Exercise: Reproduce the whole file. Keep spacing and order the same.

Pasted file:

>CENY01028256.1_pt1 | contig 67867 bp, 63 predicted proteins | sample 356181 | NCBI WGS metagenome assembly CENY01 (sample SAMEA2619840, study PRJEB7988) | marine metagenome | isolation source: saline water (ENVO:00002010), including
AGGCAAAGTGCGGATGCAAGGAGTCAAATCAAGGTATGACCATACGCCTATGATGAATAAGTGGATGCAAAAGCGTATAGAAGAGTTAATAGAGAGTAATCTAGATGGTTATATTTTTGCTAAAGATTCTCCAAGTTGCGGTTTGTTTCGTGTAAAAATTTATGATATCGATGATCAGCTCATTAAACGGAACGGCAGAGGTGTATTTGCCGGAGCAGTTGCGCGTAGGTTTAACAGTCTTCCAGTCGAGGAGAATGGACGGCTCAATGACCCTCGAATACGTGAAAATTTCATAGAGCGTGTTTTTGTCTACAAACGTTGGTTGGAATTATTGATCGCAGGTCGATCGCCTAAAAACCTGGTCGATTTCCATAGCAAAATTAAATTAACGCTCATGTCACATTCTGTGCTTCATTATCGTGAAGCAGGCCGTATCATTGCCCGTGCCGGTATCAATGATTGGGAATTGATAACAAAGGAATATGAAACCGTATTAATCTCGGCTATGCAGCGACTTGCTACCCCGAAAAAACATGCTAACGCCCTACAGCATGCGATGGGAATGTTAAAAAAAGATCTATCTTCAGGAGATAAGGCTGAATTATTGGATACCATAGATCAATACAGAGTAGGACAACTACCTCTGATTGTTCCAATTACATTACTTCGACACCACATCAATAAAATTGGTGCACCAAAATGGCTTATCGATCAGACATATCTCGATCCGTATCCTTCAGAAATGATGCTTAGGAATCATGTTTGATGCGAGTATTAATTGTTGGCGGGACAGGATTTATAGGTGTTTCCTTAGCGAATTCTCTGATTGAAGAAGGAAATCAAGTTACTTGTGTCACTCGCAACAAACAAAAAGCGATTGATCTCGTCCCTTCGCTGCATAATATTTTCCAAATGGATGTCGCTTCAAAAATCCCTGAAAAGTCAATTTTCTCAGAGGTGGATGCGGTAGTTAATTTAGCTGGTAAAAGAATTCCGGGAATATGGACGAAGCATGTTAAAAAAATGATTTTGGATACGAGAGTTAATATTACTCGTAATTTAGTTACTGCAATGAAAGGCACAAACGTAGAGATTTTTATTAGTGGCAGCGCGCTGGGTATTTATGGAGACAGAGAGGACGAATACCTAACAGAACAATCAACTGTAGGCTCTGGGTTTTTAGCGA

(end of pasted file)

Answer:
>CENY01028256.1_pt1 | contig 67867 bp, 63 predicted proteins | sample 356181 | NCBI WGS metagenome assembly CENY01 (sample SAMEA2619840, study PRJEB7988) | marine metagenome | isolation source: saline water (ENVO:00002010), including
AGGCAAAGTGCGGATGCAAGGAGTCAAATCAAGGTATGACCATACGCCTATGATGAATAAGTGGATGCAAAAGCGTATAGAAGAGTTAATAGAGAGTAATCTAGATGGTTATATTTTTGCTAAAGATTCTCCAAGTTGCGGTTTGTTTCGTGTAAAAATTTATGATATCGATGATCAGCTCATTAAACGGAACGGCAGAGGTGTATTTGCCGGAGCAGTTGCGCGTAGGTTTAACAGTCTTCCAGTCGAGGAGAATGGACGGCTCAATGACCCTCGAATACGTGAAAATTTCATAGAGCGTGTTTTTGTCTACAAACGTTGGTTGGAATTATTGATCGCAGGTCGATCGCCTAAAAACCTGGTCGATTTCCATAGCAAAATTAAATTAACGCTCATGTCACATTCTGTGCTTCATTATCGTGAAGCAGGCCGTATCATTGCCCGTGCCGGTATCAATGATTGGGAATTGATAACAAAGGAATATGAAACCGTATTAATCTCGGCTATGCAGCGACTTGCTACCCCGAAAAAACATGCTAACGCCCTACAGCATGCGATGGGAATGTTAAAAAAAGATCTATCTTCAGGAGATAAGGCTGAATTATTGGATACCATAGATCAATACAGAGTAGGACAACTACCTCTGATTGTTCCAATTACATTACTTCGACACCACATCAATAAAATTGGTGCACCAAAATGGCTTATCGATCAGACATATCTCGATCCGTATCCTTCAGAAATGATGCTTAGGAATCATGTTTGATGCGAGTATTAATTGTTGGCGGGACAGGATTTATAGGTGTTTCCTTAGCGAATTCTCTGATTGAAGAAGGAAATCAAGTTACTTGTGTCACTCGCAACAAACAAAAAGCGATTGATCTCGTCCCTTCGCTGCATAATATTTTCCAAATGGATGTCGCTTCAAAAATCCCTGAAAAGTCAATTTTCTCAGAGGTGGATGCGGTAGTTAATTTAGCTGGTAAAAGAATTCCGGGAATATGGACGAAGCATGTTAAAAAAATGATTTTGGATACGAGAGTTAATATTACTCGTAATTTAGTTACTGCAATGAAAGGCACAAACGTAGAGATTTTTATTAGTGGCAGCGCGCTGGGTATTTATGGAGACAGAGAGGACGAATACCTAACAGAACAATCAACTGTAGGCTCTGGGTTTTTAGCGA